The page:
Information contained in this publication is intended for informational purposes only and does not constitute legal advice or opinion, nor is it a substitute for the professional judgment of an attorney.
On October 1, 2014, the Department of Labor issued final regulations implementing Executive Order 13658 that raises the minimum wage for workers and tipped employees of federal contractors. The new minimum wages, which will be set at $10.10 for workers and $4.90 for tipped employees, will apply to new contracts and replacements for expiring contracts with the federal government that result from solicitations issued on or after January 1, 2015, or to contracts that are awarded outside the solicitation process on or after January 1, 2015. Annual cost of living increases will begin on January 1, 2016.
The final regulations use existing definitions from the Executive Order, the Fair Labor Standards Act (FLSA), the Service Contract Act (SCA), and the Davis-Bacon Act (DBA).
The minimum wage requirements only apply to contracts covered under the Executive Order. There are three main requirements for covered contracts.
First, a contract must be a “new contract,” as defined in the regulations.1 The term “new contract” includes contracts entered into on or after January 1, 2015, renewals and long-term extensions of previous contracts, modified contracts where the modification is outside the scope of the contract (such as providing an entirely new service), and replacements for expiring contracts, but it does not apply to pre-existing options to renew an existing contract by the federal government.
Second, it must fall into one of four categories of covered contracts:
- A procurement contract for construction covered by the Davis-Bacon Act;
- A contract for services covered by the Service Contract Act;
- A contract for concessions, including any concessions contract excluded from coverage under the Service Contract Act by Department of labor regulations at 29 CFR 4.133(b); and
- A contract entered into with the federal government in connection with federal property or lands and related to offering Services for federal employees, their dependents, or the general public.
Finally, the wages of the workers under these contracts must be governed by the FLSA, DBA, or SCA.2 It is worth noting that subcontracts meeting the above criteria will also be subject to the minimum wage regulations.
Excluded Contracts and Employees
The following are excluded from the minimum wage regulations:3
- Grants within the meaning of the Federal Grant and Cooperative Agreement Act;
- Contracts with, agreements with, and grants to Indian Tribes under the Indian Self-Determination and Education Assistance Act;
- Procurement contracts for construction not covered by the DBA; and
- Contracts for services that are exempted from the SCA.
With respect to excluded employees, except for workers who are otherwise covered by the DBA or the SCA, the minimum wage requirements do not apply to those who are not entitled to minimum wage under the FLSA.4 Some of the excluded employees are:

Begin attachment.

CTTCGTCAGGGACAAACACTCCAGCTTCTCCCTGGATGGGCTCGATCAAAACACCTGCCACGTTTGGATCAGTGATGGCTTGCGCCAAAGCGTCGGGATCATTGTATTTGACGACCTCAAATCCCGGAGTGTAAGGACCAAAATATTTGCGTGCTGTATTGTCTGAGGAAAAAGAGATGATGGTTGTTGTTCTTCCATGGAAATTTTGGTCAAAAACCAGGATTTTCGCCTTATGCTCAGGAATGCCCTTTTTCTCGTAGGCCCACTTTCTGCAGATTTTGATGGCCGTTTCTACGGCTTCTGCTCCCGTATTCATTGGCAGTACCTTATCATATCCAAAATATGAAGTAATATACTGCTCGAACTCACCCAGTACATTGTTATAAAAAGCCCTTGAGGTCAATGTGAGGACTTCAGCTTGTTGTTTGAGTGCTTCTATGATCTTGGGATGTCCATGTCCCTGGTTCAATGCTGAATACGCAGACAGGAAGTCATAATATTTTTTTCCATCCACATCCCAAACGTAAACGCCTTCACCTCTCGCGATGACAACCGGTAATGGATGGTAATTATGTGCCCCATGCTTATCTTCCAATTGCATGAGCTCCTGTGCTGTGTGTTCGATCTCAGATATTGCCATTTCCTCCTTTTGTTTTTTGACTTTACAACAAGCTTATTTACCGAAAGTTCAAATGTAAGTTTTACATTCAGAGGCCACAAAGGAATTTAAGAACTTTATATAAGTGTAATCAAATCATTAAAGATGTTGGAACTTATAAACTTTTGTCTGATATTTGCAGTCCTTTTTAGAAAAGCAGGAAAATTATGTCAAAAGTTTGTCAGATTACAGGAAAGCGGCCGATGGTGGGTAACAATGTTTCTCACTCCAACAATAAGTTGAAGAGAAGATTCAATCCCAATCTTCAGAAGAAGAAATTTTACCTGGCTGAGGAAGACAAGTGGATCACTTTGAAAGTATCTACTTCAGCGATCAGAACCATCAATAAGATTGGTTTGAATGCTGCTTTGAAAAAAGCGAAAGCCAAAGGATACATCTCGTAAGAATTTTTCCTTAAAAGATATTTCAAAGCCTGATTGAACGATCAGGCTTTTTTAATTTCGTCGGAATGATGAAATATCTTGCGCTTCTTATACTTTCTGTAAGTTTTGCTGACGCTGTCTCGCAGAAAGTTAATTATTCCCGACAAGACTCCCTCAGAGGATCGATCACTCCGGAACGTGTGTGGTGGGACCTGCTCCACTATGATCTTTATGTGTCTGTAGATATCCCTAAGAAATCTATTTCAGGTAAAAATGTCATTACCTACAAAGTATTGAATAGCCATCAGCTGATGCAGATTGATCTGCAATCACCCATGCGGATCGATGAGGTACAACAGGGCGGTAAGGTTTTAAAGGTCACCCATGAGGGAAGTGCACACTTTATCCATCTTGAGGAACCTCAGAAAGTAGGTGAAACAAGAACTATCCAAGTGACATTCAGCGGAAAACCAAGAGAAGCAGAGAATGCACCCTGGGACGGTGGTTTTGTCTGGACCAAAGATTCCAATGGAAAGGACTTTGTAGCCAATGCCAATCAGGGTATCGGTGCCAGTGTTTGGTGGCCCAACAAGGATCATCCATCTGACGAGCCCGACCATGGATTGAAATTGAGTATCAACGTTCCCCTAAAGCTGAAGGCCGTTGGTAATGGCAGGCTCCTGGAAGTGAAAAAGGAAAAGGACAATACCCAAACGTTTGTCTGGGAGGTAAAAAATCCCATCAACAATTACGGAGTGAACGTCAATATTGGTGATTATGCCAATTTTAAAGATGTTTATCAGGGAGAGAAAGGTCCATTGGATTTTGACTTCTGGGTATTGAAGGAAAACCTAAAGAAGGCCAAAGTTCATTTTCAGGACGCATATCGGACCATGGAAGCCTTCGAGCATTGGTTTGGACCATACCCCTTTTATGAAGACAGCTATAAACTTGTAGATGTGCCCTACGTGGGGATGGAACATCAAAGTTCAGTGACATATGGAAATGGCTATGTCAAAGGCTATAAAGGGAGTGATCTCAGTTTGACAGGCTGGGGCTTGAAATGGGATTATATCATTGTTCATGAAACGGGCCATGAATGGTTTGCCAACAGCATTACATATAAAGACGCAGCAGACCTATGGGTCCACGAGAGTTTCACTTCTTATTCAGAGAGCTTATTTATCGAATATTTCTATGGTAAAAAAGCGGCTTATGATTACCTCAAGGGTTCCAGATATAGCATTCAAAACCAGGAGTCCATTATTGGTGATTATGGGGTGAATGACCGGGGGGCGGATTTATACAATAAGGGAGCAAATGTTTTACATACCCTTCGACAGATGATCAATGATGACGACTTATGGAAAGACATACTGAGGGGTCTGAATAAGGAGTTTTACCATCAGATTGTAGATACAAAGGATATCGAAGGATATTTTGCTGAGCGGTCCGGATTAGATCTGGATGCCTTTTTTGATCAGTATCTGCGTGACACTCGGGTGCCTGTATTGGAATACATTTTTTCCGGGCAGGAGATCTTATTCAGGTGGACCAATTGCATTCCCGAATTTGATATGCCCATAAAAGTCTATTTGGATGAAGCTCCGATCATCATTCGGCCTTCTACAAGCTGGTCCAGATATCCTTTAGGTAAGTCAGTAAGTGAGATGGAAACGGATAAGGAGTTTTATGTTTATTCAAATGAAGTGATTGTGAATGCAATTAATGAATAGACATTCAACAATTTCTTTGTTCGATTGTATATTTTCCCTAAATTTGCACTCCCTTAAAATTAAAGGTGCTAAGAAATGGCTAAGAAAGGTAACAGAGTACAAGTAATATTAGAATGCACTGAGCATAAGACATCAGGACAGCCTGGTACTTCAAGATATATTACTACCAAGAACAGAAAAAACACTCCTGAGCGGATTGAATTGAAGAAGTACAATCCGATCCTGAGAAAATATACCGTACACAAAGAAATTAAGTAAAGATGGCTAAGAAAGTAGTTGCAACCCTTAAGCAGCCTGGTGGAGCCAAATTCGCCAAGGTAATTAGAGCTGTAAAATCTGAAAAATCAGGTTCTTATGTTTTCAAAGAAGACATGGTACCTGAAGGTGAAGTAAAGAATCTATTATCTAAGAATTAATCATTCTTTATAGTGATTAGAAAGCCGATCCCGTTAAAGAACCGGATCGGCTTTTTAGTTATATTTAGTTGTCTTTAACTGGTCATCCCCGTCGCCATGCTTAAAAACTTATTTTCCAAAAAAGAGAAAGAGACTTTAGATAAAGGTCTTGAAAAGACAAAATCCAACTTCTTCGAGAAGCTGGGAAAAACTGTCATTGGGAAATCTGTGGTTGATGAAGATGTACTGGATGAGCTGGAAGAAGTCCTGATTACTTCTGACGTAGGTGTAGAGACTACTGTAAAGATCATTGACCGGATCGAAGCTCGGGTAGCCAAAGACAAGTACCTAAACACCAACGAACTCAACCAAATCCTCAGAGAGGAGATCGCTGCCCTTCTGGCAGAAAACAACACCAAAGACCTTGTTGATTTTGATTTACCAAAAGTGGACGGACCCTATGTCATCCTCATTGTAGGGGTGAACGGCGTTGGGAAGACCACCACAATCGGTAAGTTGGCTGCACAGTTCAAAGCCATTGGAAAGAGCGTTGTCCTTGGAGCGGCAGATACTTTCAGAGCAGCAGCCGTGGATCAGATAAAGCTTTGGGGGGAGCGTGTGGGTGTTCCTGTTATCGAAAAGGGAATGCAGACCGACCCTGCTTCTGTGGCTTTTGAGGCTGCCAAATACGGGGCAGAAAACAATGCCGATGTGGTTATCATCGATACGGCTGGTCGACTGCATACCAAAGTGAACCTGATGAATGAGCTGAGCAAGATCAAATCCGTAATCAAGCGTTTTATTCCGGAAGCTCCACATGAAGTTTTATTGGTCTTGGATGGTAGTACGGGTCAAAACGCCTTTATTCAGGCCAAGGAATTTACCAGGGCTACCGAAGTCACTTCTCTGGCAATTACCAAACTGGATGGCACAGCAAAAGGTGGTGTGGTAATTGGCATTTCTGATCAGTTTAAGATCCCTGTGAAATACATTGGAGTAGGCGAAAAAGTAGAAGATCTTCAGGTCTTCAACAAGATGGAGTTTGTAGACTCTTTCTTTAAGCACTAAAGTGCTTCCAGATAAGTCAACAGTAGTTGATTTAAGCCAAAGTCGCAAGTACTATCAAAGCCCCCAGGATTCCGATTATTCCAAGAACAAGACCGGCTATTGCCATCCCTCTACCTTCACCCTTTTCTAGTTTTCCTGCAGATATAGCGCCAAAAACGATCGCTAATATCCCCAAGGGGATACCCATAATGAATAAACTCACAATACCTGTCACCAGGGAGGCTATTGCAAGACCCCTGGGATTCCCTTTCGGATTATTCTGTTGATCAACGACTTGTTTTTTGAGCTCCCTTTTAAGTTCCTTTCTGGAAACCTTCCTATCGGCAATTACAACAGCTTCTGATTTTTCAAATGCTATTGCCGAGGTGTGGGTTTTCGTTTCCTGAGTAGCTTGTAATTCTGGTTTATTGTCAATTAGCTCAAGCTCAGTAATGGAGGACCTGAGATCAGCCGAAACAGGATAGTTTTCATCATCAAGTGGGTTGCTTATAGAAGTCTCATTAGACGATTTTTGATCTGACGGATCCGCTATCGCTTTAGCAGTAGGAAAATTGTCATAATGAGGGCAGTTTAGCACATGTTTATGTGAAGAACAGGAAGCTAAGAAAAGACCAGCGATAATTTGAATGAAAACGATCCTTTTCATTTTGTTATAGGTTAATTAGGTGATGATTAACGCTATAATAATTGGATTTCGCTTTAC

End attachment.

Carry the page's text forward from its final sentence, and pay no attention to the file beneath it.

- Learners, apprentices, and messengers;
- Students; and
- Individuals employed in bona fide executive, administrative, or professional capacity.
The regulations also exclude from their requirements FLSA-covered workers performing “in connection with” covered contracts less than 20 percent of their work hours in a given workweek.5 This exclusion does not apply to workers “performing on” a covered contract whose wages are governed by the FLSA, SCA, or DBA. A worker will be considered to be performing on a covered contract if he or she is directly engaged in the performance of specified contract services or construction. For example, all laborers and mechanics working on the construction of a public building will be regarded as performing on a covered contract, and thus entitled to the minimum wage. On the other hand, excluded employees would be those who do not perform the construction due to the nature of their non-physical duties and/or because they are not present on the site of the work, such as a janitor performing cleaning duties off-site.
In order for a contractor to exclude employees, it must maintain records showing the hours worked by those employees, or provide other proof showing the hours worked in connection with the covered contract.
The contractor and any subcontractors must include in contracts and covered subcontracts the minimum wage clause found in the new regulations. The contractor must require, as a condition of payment, that the subcontractor include the minimum wage clause in any lower-tier subcontracts. The prime contractor and any upper-tier contractor are responsible for making sure that all workers performing work on or in connection with covered contracts are paid the minimum wage.6
Additionally, contractors will have to provide notice of the minimum wage to FLSA-covered workers performing work on or in connection with covered contracts by hanging a poster that will be provided by the Department.7
Federal contractors should assess the contracts they intend to enter into in 2015 in order to prepare for the minimum wage increases mandated by the Executive Order and the regulations and to maintain the relevant payroll and other records. Contractors should also obtain copies of the minimum wage posters and post where appropriate.
1 The definition is found in Section 10.2.
2 Section 10.3(a)(1)-(2).
3 Section 10.4(a)-(d).
4 Section 10.4(e).
5 Section 10.4(f).
6 Section 10.21(b).
7 Section 10.29(a)-(c).
William Hays Weissman is a Shareholder in Littler’s Walnut Creek office and Eva Podaras is a Pre-Bar Associate in the Washington D.C. office. If you would like further information, please contact your Littler attorney at 1.888.Littler, firstname.lastname@example.org, Mr. Weissman at email@example.com or Ms. Podaras at firstname.lastname@example.org.